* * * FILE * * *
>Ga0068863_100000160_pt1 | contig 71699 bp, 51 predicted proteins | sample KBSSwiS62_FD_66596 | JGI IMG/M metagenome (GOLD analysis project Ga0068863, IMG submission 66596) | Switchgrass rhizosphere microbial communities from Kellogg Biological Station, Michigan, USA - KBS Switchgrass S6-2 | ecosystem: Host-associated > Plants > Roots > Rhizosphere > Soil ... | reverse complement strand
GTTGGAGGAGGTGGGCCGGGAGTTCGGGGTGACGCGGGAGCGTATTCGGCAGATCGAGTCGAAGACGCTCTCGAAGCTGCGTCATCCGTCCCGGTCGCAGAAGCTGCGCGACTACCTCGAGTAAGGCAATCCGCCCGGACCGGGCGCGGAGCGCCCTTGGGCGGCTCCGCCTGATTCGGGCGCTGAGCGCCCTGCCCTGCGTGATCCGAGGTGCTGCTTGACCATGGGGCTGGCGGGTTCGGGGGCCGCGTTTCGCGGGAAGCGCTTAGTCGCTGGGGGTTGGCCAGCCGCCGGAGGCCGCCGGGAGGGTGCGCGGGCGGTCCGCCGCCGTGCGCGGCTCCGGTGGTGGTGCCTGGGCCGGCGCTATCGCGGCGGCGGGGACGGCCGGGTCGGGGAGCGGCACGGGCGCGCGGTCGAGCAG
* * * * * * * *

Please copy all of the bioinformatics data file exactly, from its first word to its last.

>Ga0068863_100000160_pt1 | contig 71699 bp, 51 predicted proteins | sample KBSSwiS62_FD_66596 | JGI IMG/M metagenome (GOLD analysis project Ga0068863, IMG submission 66596) | Switchgrass rhizosphere microbial communities from Kellogg Biological Station, Michigan, USA - KBS Switchgrass S6-2 | ecosystem: Host-associated > Plants > Roots > Rhizosphere > Soil ... | reverse complement strand
GTTGGAGGAGGTGGGCCGGGAGTTCGGGGTGACGCGGGAGCGTATTCGGCAGATCGAGTCGAAGACGCTCTCGAAGCTGCGTCATCCGTCCCGGTCGCAGAAGCTGCGCGACTACCTCGAGTAAGGCAATCCGCCCGGACCGGGCGCGGAGCGCCCTTGGGCGGCTCCGCCTGATTCGGGCGCTGAGCGCCCTGCCCTGCGTGATCCGAGGTGCTGCTTGACCATGGGGCTGGCGGGTTCGGGGGCCGCGTTTCGCGGGAAGCGCTTAGTCGCTGGGGGTTGGCCAGCCGCCGGAGGCCGCCGGGAGGGTGCGCGGGCGGTCCGCCGCCGTGCGCGGCTCCGGTGGTGGTGCCTGGGCCGGCGCTATCGCGGCGGCGGGGACGGCCGGGTCGGGGAGCGGCACGGGCGCGCGGTCGAGCAG